Labor Department Tip-Pooling Rule Delayed Until April

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The U.S. Department of Labor (DOL) has officially delayed a rule that would make it easier for restaurants and other hospitality businesses to allow "back-of-the-house" workers—such as cooks and dishwashers—and other nontipped workers to share in gratuities under the Fair Labor Standards Act (FLSA).

The DOL's action is consistent with a presidential directive asking all federal agencies to freeze proposed regulations and those with pending effective dates, according to a measure published in The Federal Register delaying the rule until April 30.

President Joe Biden's chief of staff, Ronald Klain, said in January that the president's appointees should "have the opportunity to review any new or pending rule."

The DOL said that "delaying the effective date of the tip rule would provide the department additional opportunity to review and consider the questions of law, policy and fact raised by the rule."

We've rounded up resources and articles from SHRM Online and other trusted outlets on the news.

Sharing Gratuities

The final rule was issued toward the end of the Trump administration and was scheduled to take effect on March 1. The final rule addresses changes to the FLSA's tip-credit regulations that were made under the Consolidated Appropriations Act of 2018. The rule would allow hospitality workers who are traditionally not tipped to share in gratuities under the FLSA. Eligible employers would have to pay participants in the tip pool the full minimum wage instead of taking a so-called tip credit, which allows employers that meet certain criteria to pay servers, bartenders and other tipped workers less than minimum wage, as long as their tips make up the difference. The final rule would prohibit management from keeping any portion of employees' tips regardless of whether the employer takes a tip credit and would codify DOL guidance on how the tip credit applies to employees who perform a mix of tipped and nontipped duties.

(SHRM Online)

States Challenge Tip-Sharing Rule

The final rule codified DOL guidance eliminating the 80/20 rule, which only allowed employers to take a tip credit for workers who spent no more than 20 percent of their time on nontipped duties. The new rule would more broadly allow employers to take a tip credit when tipped employees perform related side jobs (such as rolling silverware) either during, just before or a reasonable time after tipped duties. On Jan. 19, eight states and the District of Columbia filed a lawsuit challenging the rule, claiming it will lower wages for tipped workers. The lawsuit claims that the DOL didn't adequately identify and weigh the costs and benefits of eliminating the 80/20 rule and, therefore, the DOL arbitrarily eliminated the rule in violation of the Administrative Procedures Act.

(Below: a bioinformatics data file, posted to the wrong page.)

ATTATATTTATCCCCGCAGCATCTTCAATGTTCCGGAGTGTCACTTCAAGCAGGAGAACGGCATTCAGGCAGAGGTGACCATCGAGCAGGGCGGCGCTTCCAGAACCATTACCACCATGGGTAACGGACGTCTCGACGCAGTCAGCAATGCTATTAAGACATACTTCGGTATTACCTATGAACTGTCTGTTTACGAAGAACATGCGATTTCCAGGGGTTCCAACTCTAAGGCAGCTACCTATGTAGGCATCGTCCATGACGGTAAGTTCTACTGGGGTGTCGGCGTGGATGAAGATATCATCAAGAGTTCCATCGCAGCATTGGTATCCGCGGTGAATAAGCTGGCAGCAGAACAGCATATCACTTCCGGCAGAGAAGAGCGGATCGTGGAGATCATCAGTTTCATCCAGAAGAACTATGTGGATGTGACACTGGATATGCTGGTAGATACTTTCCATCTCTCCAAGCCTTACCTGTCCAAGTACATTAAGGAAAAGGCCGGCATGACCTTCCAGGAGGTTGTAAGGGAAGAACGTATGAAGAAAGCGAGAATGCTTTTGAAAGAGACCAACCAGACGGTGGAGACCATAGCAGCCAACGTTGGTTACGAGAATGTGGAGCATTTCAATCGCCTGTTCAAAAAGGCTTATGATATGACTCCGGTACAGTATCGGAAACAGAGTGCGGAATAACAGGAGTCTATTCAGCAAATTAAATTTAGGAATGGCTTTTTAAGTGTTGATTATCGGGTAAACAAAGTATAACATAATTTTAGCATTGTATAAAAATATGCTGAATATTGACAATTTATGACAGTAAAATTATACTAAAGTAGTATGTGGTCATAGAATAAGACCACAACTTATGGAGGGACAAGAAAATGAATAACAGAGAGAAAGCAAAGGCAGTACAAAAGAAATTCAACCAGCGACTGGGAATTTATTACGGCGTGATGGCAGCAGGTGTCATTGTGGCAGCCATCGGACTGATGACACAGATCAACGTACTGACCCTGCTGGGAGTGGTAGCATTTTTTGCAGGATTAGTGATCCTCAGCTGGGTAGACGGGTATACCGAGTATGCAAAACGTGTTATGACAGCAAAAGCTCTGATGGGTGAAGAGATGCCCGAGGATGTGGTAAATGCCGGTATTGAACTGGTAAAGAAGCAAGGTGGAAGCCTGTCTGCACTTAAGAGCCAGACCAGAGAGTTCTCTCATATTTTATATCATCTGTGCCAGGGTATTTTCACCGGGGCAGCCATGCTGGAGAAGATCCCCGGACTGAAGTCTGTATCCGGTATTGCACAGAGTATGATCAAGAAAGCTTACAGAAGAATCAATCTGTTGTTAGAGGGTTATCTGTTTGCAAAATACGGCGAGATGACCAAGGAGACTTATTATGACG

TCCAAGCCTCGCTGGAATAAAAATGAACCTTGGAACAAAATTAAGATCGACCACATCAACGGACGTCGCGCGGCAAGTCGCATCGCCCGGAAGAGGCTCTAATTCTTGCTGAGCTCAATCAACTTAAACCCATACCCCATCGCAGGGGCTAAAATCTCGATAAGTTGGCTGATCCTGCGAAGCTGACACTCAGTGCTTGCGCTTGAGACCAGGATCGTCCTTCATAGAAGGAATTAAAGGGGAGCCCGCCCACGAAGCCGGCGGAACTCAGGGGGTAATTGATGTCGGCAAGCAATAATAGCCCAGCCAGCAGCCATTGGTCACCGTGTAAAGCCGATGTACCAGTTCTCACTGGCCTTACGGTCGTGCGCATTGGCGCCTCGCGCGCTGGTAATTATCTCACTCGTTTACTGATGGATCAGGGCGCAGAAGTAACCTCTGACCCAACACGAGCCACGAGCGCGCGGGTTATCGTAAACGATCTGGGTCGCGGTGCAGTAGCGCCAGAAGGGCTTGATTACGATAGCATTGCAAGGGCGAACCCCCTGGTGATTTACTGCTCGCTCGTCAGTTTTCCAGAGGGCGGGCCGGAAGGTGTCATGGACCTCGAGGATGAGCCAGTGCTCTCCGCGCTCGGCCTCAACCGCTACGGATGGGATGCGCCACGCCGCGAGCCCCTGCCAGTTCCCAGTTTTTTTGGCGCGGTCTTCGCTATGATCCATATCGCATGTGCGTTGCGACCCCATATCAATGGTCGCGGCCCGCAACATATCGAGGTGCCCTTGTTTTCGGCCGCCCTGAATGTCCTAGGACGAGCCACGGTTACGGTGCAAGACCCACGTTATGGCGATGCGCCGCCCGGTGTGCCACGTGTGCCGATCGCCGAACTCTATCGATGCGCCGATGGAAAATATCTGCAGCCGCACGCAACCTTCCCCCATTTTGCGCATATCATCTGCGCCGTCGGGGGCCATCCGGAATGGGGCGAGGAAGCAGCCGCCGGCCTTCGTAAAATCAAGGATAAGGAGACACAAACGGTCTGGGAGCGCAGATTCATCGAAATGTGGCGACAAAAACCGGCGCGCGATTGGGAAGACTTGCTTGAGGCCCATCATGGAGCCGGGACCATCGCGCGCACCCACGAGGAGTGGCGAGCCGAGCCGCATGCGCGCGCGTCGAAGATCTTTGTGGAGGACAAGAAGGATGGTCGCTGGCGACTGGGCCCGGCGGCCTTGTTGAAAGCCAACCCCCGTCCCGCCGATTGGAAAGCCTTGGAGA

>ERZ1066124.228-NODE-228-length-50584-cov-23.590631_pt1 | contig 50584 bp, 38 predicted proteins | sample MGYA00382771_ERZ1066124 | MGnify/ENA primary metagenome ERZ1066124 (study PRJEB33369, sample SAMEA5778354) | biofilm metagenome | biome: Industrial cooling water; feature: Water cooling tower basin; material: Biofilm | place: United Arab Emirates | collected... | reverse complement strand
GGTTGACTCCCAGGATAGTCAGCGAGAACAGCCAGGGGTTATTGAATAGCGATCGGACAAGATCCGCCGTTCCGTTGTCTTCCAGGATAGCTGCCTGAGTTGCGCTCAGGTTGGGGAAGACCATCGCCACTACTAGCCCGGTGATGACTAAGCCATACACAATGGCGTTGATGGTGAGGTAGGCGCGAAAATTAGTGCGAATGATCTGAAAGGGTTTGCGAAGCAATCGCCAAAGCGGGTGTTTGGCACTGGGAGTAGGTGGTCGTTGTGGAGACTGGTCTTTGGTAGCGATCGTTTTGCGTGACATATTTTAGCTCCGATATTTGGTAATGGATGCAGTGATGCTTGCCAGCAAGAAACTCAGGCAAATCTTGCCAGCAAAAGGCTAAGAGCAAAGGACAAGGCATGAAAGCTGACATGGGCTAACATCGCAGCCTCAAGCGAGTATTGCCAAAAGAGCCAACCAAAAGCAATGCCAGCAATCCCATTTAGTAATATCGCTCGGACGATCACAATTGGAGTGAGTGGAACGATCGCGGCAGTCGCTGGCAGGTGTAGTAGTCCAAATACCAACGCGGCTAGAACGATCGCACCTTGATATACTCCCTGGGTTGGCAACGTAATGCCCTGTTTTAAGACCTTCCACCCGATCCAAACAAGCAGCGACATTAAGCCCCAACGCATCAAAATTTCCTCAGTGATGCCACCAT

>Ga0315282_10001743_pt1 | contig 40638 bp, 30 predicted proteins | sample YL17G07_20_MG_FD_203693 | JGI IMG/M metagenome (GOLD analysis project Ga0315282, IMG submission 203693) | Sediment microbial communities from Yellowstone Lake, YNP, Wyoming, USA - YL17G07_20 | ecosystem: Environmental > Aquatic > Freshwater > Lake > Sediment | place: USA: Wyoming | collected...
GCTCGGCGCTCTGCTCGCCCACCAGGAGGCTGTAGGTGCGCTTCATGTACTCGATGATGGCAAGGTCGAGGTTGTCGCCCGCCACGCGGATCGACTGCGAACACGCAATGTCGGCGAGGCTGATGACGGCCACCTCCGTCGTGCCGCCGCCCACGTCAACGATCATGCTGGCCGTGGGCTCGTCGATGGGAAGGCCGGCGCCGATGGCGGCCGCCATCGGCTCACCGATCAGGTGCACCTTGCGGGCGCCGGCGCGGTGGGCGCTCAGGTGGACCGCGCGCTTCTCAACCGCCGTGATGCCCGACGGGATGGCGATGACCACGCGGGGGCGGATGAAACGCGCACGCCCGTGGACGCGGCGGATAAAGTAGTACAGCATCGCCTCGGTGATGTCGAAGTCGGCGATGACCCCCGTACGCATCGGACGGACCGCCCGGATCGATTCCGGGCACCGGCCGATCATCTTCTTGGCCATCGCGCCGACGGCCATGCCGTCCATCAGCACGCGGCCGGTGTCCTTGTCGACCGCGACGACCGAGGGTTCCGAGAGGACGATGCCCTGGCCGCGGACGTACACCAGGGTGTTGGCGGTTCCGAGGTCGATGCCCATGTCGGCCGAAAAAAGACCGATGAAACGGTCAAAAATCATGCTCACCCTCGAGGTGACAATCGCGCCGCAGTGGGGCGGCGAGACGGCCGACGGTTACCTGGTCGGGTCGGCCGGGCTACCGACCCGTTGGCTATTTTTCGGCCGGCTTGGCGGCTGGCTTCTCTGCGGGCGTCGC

(Jackson Lewis

Independent-Contractor Rule

A final rule is also expected to be delayed that would make it easier for businesses to classify workers as independent contractors rather than employees. Employees are covered by the FLSA's minimum wage and overtime requirements, whereas independent contractors are not. The final rule was slated to take effect on March 8, and the department has proposed delaying the rule until May 7. 

(Bloomberg Law)

DOL Withdraws Three Opinion Letters

The DOL recently withdrew three opinion letters that were issued in the last days of the prior administration. The letters addressed tipped workers and independent contractors under the FLSA and applied the standards used in the now-delayed final rules. "These letters were issued prematurely because they are based on rules that have not gone into effect," according to the department.

(SHRM Online)

DOL Lifts Limits on Subregulatory Guidance

Employers can expect to have new compliance obligations in the wake of the Biden administration's lifting of certain limits that the Trump administration had put on subregulatory guidance—guidance that hasn't gone through the notice-and-comment period. The Trump administration tried reducing the number of subregulatory guidance documents issued, with the notable exception of opinion letters, which the Trump administration increased. Employers may find other forms of subregulatory guidance to be less helpful and more burdensome than opinion letters.

(SHRM Online)

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